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Introduction to Spark NLP: Foundations and Basic Components Introduction to Spark NLP: Foundations and Basic Components
Veysel is a speaker for ODSC East 2020 this April 13-17! Be sure to check out his talk, “Spark NLP for Healthcare: Lessons Learned... Introduction to Spark NLP: Foundations and Basic Components

* This is the first article in a series of blog posts to help Data Scientists and NLP practitioners learn the basics of Spark NLP library from scratch and easily integrate it into their workflows. During this series, we will do our best to produce high-quality content and clear instructions with accompanying codes both in Python and Scala regarding the most important features of Spark NLP. Through these articles, we aim to make the underlying concepts of Spark NLP library as clear as possible by touching all the practical and pain points with codes and instructions. The ultimate goal is to let the audience get started with this amazing library in a short time and smooth the learning curve. It’s expected that the reader has at least a basic understanding of Python and Spark.


1. Why would we need another NLP library?

[Related Article: Best NLP Research of 2019]

Spark NLP is already in use in enterprise projects for various use cases
John Snow Labs is a recipient of several awards in Data Analytics

2. What is Spark NLP?

Spark NLP provides licensed annotators and models that are already trained by SOTA algorithms for Healthcare Analytics
Spark NLP training performance on single machine vs cluster

3. Basic components and underlying technologies

An overview of Spark NLP components

a. Annotators

* These marked annotators do not take “Approach” suffix at the end while all the others take this suffix. All the AnnotatorModels take “Model” suffix at the end.
tokenizer = Tokenizer() \
 .setInputCols([“document”]) \
 .setOutputCol(“token”)tokenizer.fit(df).transform(df)
stemmer = Stemmer() \
 .setInputCols([“token”]) \
 .setOutputCol(“stem”)stemmer.transform(df)

b. Pre-trained Models

# load NER model trained by deep learning approach and GloVe word embeddingsner_dl = NerDLModel.pretrained(‘ner_dl’)# load NER model trained by deep learning approach and BERT word embeddingsner_bert = NerDLModel.pretrained(‘ner_dl_bert’)ner_bert.transform(df)

c. Transformers

# get the dataframe with text column, and transform into another dataframe with a new document type column appendeddocumentAssembler = DocumentAssembler()\
 .setInputCol(“text”)\
 .setOutputCol(“document”)documentAssembler.transform(df)

d. Pipeline

from sklearn.pipeline import Pipeline
from sklearn.feature_extraction.text import CountVectorizer, TfidfTransformerfrom sklearn.linear_model import LogisticRegressiondef text_processing ():
 # your text preprocessing steps ..
 return processed_textmypipeline = Pipeline ([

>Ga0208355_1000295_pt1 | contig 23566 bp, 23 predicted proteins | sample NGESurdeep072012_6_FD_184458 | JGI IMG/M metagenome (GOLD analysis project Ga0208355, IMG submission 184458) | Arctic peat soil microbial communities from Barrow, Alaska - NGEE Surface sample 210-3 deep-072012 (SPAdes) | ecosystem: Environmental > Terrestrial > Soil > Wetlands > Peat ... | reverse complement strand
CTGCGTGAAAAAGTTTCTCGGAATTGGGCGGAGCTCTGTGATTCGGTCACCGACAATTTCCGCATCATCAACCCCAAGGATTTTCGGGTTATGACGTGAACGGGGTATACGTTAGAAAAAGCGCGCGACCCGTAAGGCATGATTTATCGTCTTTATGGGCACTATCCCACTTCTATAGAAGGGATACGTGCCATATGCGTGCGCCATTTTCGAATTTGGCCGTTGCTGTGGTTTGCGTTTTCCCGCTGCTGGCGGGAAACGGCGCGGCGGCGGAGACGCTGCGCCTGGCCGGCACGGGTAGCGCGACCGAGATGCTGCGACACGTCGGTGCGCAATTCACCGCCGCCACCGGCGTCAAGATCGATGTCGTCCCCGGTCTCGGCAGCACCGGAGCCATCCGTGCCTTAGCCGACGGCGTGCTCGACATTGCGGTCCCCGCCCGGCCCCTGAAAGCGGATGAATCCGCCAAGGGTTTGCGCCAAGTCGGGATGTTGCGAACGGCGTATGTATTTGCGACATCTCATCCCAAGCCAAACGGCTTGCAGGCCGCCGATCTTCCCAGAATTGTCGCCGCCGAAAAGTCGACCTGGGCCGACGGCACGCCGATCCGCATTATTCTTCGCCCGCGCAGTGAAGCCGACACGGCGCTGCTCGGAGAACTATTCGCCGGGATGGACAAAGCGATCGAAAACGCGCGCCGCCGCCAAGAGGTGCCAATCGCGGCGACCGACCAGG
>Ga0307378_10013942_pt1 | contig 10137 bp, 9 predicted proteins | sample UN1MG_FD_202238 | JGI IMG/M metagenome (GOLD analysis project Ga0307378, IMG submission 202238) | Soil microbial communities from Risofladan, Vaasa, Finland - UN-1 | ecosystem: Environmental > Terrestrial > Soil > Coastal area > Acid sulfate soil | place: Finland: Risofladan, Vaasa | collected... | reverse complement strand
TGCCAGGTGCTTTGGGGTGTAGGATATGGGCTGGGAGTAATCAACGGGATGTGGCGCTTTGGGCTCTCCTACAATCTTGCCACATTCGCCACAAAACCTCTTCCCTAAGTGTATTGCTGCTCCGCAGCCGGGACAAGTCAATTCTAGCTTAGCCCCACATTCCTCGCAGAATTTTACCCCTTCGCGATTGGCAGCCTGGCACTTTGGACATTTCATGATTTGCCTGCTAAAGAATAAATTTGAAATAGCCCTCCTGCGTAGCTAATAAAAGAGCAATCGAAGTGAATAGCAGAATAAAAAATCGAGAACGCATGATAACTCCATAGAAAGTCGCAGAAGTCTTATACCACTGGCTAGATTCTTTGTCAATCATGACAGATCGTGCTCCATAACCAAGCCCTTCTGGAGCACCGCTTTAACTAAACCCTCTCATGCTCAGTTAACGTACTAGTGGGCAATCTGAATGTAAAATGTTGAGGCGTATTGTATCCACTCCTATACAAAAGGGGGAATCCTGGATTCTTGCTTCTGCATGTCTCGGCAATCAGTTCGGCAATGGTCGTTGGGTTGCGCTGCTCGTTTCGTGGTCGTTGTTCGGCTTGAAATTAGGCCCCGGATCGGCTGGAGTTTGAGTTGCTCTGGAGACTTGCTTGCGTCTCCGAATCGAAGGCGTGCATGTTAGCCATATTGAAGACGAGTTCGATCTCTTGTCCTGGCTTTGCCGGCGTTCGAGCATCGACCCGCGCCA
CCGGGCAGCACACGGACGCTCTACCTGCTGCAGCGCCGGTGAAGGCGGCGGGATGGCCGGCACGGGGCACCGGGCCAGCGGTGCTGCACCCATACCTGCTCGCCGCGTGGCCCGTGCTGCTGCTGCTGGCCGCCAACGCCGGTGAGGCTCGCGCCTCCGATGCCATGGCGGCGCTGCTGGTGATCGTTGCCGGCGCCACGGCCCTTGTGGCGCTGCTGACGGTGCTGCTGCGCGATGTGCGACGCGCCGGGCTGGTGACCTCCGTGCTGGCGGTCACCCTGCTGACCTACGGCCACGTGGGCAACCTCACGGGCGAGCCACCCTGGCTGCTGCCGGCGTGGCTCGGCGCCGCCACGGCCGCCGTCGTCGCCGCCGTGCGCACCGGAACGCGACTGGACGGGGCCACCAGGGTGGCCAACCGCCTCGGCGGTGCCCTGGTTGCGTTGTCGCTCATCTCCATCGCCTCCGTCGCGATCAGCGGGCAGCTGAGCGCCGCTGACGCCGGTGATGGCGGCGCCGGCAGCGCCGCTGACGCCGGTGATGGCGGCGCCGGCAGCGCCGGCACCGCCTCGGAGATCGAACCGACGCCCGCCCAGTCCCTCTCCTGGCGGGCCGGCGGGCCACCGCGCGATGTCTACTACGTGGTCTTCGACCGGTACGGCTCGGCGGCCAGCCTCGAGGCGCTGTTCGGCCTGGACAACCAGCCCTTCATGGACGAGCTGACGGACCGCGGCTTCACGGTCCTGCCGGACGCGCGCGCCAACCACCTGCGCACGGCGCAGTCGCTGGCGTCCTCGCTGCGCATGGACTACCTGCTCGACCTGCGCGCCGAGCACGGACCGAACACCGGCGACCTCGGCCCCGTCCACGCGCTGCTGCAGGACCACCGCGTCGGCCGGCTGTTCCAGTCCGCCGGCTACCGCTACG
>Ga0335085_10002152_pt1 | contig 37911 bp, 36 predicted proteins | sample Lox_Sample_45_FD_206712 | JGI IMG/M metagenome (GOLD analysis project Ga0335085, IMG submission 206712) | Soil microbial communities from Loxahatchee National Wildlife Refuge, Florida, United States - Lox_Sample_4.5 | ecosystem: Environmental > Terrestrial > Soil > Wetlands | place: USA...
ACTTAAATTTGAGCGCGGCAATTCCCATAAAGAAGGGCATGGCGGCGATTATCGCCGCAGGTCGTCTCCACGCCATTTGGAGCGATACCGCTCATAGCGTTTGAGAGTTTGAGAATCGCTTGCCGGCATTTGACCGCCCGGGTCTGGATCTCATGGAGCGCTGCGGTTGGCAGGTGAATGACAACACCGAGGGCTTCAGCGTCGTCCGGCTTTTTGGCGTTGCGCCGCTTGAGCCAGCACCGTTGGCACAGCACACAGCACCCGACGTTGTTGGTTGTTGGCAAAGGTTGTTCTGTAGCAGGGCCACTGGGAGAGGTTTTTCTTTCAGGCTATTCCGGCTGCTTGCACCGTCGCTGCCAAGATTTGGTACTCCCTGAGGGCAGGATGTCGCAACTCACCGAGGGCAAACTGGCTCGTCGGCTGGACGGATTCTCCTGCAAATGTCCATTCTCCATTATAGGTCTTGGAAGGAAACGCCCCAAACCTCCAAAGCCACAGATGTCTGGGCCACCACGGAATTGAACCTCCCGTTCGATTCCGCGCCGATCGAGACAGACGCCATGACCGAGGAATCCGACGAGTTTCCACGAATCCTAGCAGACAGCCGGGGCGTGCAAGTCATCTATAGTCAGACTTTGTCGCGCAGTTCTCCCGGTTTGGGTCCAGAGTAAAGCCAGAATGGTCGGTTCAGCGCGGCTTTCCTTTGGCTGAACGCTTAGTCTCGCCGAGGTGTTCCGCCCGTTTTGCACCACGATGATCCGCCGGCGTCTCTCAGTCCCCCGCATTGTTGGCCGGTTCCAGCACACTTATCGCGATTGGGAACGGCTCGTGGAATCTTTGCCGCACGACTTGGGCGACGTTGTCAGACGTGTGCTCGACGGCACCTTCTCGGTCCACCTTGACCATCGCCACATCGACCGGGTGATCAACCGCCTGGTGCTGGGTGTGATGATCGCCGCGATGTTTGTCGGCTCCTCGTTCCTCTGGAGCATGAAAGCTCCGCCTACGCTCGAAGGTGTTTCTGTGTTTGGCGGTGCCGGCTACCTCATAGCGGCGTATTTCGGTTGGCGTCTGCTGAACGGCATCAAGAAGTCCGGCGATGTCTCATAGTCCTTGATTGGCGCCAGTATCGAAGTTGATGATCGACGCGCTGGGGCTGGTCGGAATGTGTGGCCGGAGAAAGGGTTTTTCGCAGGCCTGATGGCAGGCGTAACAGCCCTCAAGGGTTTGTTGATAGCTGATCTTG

(“preprocess”, text_processing()),
 (“vect”, CountVectorizer()),
 (“tfidf”, TfidfTransformer()),
 (“model”, LogisticRegression()),
])mypipeline.fit(X_train, y_train)
from pyspark.ml import Pipelinedocument_assembler = DocumentAssembler()\
 .setInputCol(“text”)\
 .setOutputCol(“document”)sentenceDetector = SentenceDetector()\
 .setInputCols([“document”])\
 .setOutputCol(“sentences”)tokenizer = Tokenizer() \
 .setInputCols([“sentences”]) \
 .setOutputCol(“token”)normalizer = Normalizer()\
 .setInputCols([“token”])\
 .setOutputCol(“normal”)word_embeddings=WordEmbeddingsModel.pretrained()\
 .setInputCols([“document”,”normal”])\
 .setOutputCol(“embeddings”)nlpPipeline = Pipeline(stages=[
 document_assembler, 
 sentenceDetector,
 tokenizer,
 normalizer,
 word_embeddings,
 ])pipelineModel = nlpPipeline.fit(df)

print (df.columns)>> [‘text’]from sparknlp.pretrained import PretrainedPipelinepipeline = PretrainedPipeline(“explain_document_dl”, lang=”en”)transformed_df = pipeline.transform(df)print (transformed_df.columns)>> [‘text’,
 ‘document’,
 ‘sentence’,
 ‘token’,
 ‘checked’,
 ‘lemma’,
 ‘stem’,
 ‘pos’,
 ‘embeddings’,
 ‘ner’,
 ‘entities’]

4. Conclusion

[Related Article: 9 Organizations and People Leading the NLP Field]

5. Resources


Originally Posted Here

Author Bio:

Veysel Kocaman: Veysel is a Senior Data Scientist at John Snow Labs, lecturer at Leiden University and a seasoned data scientist with a strong background in every aspect of data science including machine learning, artificial intelligence and big data with over ten years of experience. He is also working towards his PhD in Computer Science and is a Google Developer Expert in Machine Learning.

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The Open Data Science community is passionate and diverse, and we always welcome contributions from data science professionals! All of the articles under this profile are from our community, with individual authors mentioned in the text itself.

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